HootSuite just announced that they’ve passed their millionth user at the end of November, so it’s time to take a deep dive to see what HootSuite is doing and how it’s going to impact the social media space. Here’s a review of the latest and greatest with HootSuite’s new freemium service model.
Last fall, HootSuite announced that they were changing their business model to offer new “premium” services for business customers. All HootSuite users received a message asking them to choose a plan when they attempted to log in for the first time after the change.
Ryan Holmes, CEO of HootSuite, said, “We designed HootSuite to be a comprehensive dashboard for agencies, enterprises and consultants using social media to monitor brands, manage campaigns and analyze results. We’ve integrated with the leading social networks – including Twitter, Facebook and LinkedIn – and now look forward to adding mash-ups through our API as well as adding more reports which business users seek.”
However, on the HootSuite blog, it clarified that the move wasn’t to cannibalize their customers by suddenly charging for services that used to be free: “We aim to continue providing free service to approximately 95% of our current users.” The big question is whether it’s worth it for business teams to pay for these expanded services. Well, here’s what has changed.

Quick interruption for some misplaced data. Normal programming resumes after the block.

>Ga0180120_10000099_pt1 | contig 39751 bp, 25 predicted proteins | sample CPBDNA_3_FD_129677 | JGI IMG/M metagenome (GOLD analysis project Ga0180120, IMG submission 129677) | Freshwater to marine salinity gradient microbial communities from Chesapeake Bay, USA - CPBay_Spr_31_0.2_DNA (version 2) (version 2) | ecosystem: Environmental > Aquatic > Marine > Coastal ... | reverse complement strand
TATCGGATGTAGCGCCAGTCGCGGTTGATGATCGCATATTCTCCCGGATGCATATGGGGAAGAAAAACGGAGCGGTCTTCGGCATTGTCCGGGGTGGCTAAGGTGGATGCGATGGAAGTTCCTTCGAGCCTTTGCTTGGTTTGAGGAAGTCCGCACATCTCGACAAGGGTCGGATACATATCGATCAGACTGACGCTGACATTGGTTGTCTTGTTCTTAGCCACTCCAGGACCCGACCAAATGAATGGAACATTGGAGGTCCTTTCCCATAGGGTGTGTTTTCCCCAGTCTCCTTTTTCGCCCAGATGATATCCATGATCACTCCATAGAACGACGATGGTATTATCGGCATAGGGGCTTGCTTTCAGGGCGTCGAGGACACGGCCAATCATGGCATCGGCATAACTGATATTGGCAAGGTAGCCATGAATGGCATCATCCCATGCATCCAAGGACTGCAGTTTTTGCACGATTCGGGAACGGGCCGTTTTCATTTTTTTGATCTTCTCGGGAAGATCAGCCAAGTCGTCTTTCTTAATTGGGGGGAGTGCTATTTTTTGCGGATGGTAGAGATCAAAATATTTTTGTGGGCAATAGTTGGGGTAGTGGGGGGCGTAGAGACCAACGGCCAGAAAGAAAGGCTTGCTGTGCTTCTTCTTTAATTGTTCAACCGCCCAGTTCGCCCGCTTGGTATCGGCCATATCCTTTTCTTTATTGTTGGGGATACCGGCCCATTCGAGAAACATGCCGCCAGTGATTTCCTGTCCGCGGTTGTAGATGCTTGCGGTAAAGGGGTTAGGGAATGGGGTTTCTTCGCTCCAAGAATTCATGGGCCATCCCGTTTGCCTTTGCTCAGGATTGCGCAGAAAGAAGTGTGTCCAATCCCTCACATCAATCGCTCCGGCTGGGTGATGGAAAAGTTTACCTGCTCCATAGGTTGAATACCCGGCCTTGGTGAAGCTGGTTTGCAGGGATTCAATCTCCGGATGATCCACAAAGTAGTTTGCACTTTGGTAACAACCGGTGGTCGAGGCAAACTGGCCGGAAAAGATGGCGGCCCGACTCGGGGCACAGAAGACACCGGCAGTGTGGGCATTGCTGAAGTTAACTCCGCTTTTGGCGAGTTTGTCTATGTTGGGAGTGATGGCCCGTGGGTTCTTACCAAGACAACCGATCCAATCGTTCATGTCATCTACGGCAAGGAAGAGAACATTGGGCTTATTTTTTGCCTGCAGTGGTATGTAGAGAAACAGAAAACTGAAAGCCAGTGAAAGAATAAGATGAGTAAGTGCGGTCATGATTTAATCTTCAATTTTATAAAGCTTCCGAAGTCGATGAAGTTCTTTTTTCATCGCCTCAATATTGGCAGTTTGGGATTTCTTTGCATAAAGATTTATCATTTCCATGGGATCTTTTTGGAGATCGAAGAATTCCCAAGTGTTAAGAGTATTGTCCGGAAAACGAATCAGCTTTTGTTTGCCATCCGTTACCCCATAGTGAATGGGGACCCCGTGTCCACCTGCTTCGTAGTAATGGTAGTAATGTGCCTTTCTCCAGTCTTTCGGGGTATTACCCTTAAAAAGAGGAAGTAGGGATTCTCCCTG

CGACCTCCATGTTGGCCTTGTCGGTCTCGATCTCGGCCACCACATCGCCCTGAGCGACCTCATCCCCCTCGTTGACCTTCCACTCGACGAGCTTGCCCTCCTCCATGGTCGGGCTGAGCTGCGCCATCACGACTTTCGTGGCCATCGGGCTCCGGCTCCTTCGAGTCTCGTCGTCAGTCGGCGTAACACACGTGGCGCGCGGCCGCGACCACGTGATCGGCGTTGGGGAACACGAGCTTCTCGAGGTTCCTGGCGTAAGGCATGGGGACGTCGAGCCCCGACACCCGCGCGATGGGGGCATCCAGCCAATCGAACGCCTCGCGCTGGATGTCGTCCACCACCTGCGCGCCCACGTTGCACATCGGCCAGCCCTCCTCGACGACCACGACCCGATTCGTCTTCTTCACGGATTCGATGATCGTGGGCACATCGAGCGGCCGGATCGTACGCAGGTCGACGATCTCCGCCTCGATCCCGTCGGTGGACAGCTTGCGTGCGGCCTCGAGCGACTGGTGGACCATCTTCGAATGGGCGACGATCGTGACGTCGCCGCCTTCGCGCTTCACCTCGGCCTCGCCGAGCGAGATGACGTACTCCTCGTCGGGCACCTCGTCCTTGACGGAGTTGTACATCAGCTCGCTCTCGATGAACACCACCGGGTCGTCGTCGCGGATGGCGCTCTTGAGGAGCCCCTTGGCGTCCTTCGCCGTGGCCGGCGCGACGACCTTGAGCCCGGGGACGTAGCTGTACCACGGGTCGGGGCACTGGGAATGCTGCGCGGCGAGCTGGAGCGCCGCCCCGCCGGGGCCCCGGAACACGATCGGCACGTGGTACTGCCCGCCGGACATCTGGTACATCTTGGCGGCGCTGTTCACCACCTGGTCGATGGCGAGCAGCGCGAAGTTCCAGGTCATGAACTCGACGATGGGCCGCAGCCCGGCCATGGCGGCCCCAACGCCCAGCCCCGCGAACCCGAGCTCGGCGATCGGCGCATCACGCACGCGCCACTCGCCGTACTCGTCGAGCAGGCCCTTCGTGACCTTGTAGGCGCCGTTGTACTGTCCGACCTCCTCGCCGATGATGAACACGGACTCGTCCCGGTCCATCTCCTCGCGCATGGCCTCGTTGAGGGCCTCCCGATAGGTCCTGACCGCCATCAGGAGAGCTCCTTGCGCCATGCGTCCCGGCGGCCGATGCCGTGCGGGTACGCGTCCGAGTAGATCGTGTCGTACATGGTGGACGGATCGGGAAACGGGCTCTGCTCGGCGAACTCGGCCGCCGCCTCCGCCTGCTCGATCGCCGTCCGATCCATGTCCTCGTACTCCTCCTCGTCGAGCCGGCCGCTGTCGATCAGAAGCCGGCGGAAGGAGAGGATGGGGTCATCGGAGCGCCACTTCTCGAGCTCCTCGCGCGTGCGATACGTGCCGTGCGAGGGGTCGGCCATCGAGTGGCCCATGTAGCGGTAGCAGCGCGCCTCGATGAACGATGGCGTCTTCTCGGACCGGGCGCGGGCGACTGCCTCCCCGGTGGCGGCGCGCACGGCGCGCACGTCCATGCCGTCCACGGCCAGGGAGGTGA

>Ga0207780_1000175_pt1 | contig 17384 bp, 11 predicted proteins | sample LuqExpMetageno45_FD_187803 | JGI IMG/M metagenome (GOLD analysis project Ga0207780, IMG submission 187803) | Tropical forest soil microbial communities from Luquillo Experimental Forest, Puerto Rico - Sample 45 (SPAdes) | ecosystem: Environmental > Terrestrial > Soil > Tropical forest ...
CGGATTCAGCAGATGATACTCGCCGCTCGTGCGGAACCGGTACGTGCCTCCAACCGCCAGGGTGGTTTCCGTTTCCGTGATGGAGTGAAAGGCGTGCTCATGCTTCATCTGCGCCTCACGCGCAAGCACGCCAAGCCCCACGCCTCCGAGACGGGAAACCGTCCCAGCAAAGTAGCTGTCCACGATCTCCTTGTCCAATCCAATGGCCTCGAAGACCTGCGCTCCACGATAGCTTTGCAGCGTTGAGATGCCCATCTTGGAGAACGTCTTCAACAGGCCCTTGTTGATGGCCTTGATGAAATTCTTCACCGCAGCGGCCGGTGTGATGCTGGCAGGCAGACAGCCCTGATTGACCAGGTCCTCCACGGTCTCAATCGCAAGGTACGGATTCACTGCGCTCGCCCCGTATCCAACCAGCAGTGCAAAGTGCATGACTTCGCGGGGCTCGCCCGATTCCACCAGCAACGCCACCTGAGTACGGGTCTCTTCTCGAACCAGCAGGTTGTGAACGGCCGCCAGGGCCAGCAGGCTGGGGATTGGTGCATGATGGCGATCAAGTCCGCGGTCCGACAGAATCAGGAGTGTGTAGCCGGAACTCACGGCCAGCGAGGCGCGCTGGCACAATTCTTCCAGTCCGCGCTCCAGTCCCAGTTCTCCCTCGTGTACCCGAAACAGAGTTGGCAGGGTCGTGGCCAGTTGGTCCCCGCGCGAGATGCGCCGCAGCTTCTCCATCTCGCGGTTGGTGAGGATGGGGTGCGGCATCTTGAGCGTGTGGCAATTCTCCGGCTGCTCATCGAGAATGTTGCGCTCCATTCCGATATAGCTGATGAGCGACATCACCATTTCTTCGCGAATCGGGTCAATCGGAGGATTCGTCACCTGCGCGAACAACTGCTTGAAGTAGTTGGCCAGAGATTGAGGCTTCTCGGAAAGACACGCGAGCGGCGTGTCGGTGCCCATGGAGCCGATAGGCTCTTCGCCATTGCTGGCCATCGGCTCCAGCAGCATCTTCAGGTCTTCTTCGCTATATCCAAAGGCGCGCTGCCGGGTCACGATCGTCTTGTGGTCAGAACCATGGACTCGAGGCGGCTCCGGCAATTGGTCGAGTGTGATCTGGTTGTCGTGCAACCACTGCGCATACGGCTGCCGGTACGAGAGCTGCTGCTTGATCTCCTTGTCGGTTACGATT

The free version of HootSuite now allows management of up to five social networks, while the Pro and Enterprise versions offer unlimited networks.
This is the first time I’ve actually explored this option, but I realized how much time it could save me. It allows you to view RSS feeds right within HootSuite. I envision seeing a blog post, reading it and easily sharing the link on all of my networks.
Personally, I wish that it just allowed you to import your Google Reader Feed rather than individual RSS feeds but it’s a step in the right direction. I’ll probably only import a few of the most “important” feeds for now. If you’re on the free version, you get two feeds, and unlimited feeds are available for both the Pro and the Enterprise versions.
This part got a little confusing for me when we upgraded our accounts. You get one free team member for the $5.99 per month charge. But if you have additional team members, they’re $15 each per month. I’ll comment on this a little bit later.
In the paid versions, HootSuite gives you a list of other social networks users participate in. I’m not 100% sure where these sites come from or how they’re gathered.